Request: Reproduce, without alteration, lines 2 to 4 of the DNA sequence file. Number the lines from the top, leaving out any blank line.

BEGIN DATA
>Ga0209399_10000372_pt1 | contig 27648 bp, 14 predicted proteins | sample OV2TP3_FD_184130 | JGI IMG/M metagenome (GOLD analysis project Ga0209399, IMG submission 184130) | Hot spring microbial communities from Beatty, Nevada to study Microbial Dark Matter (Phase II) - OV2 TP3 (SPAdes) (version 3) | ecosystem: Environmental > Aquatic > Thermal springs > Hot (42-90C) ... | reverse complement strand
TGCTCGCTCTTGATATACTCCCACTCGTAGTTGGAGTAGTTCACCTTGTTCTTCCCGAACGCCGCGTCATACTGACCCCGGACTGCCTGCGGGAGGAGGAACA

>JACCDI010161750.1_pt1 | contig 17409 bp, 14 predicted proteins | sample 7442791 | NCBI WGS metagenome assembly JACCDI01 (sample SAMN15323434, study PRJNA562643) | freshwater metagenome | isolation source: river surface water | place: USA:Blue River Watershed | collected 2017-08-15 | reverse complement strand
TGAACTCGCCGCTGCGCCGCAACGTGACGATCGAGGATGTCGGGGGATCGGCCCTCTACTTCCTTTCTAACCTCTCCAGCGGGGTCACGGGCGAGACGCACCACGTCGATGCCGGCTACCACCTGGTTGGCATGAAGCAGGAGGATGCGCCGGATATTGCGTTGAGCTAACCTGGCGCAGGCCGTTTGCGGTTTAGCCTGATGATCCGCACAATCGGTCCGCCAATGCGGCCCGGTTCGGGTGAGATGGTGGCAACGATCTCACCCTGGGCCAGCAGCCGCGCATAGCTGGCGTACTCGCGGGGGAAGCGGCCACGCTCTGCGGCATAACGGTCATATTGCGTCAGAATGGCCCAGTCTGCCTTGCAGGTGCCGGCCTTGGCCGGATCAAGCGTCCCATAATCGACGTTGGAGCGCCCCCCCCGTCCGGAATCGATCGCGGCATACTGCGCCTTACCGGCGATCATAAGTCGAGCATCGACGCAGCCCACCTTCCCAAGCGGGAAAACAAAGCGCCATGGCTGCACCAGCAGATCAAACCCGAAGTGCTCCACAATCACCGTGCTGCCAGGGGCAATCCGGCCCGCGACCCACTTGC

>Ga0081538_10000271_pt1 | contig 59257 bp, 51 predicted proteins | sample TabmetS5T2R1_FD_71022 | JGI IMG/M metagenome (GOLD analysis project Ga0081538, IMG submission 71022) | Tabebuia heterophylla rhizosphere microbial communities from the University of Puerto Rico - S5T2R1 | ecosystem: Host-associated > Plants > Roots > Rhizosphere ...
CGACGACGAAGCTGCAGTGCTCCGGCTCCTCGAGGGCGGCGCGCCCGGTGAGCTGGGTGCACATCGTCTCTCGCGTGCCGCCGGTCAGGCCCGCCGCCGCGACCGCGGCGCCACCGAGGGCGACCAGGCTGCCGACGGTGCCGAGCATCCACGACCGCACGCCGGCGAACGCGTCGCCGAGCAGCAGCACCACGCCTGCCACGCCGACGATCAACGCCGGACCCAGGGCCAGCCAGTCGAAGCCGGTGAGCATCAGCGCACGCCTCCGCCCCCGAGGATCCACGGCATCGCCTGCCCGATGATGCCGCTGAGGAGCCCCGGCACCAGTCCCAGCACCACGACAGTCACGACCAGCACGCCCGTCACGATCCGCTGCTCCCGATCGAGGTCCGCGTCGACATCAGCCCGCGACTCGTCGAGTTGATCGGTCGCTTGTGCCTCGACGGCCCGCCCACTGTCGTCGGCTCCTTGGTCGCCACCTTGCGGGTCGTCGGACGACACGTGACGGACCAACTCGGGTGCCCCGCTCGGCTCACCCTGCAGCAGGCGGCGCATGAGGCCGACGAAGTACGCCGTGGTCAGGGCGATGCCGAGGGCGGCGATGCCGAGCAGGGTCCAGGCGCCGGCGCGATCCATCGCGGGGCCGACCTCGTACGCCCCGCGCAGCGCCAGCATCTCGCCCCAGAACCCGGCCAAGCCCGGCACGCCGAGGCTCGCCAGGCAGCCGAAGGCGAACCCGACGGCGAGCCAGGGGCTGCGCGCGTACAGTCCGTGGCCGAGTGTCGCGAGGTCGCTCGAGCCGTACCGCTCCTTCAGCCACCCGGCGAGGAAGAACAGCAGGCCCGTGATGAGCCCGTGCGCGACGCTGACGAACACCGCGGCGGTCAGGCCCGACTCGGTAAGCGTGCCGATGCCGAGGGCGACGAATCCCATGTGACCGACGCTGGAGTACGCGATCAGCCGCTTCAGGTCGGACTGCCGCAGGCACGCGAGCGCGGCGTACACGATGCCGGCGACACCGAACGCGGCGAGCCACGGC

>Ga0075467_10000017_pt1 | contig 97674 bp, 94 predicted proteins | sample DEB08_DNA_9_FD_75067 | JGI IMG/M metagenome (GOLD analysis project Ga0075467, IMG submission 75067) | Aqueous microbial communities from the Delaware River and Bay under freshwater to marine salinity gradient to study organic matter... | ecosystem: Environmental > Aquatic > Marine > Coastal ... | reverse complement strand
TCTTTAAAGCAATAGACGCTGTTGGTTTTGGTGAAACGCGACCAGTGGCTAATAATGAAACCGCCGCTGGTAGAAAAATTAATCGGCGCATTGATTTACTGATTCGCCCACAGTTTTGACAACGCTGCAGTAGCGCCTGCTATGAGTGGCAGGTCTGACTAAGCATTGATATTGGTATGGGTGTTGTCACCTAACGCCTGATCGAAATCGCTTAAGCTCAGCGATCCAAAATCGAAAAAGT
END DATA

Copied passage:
TGCTCGCTCTTGATATACTCCCACTCGTAGTTGGAGTAGTTCACCTTGTTCTTCCCGAACGCCGCGTCATACTGACCCCGGACTGCCTGCGGGAGGAGGAACA

>JACCDI010161750.1_pt1 | contig 17409 bp, 14 predicted proteins | sample 7442791 | NCBI WGS metagenome assembly JACCDI01 (sample SAMN15323434, study PRJNA562643) | freshwater metagenome | isolation source: river surface water | place: USA:Blue River Watershed | collected 2017-08-15 | reverse complement strand
TGAACTCGCCGCTGCGCCGCAACGTGACGATCGAGGATGTCGGGGGATCGGCCCTCTACTTCCTTTCTAACCTCTCCAGCGGGGTCACGGGCGAGACGCACCACGTCGATGCCGGCTACCACCTGGTTGGCATGAAGCAGGAGGATGCGCCGGATATTGCGTTGAGCTAACCTGGCGCAGGCCGTTTGCGGTTTAGCCTGATGATCCGCACAATCGGTCCGCCAATGCGGCCCGGTTCGGGTGAGATGGTGGCAACGATCTCACCCTGGGCCAGCAGCCGCGCATAGCTGGCGTACTCGCGGGGGAAGCGGCCACGCTCTGCGGCATAACGGTCATATTGCGTCAGAATGGCCCAGTCTGCCTTGCAGGTGCCGGCCTTGGCCGGATCAAGCGTCCCATAATCGACGTTGGAGCGCCCCCCCCGTCCGGAATCGATCGCGGCATACTGCGCCTTACCGGCGATCATAAGTCGAGCATCGACGCAGCCCACCTTCCCAAGCGGGAAAACAAAGCGCCATGGCTGCACCAGCAGATCAAACCCGAAGTGCTCCACAATCACCGTGCTGCCAGGGGCAATCCGGCCCGCGACCCACTTGC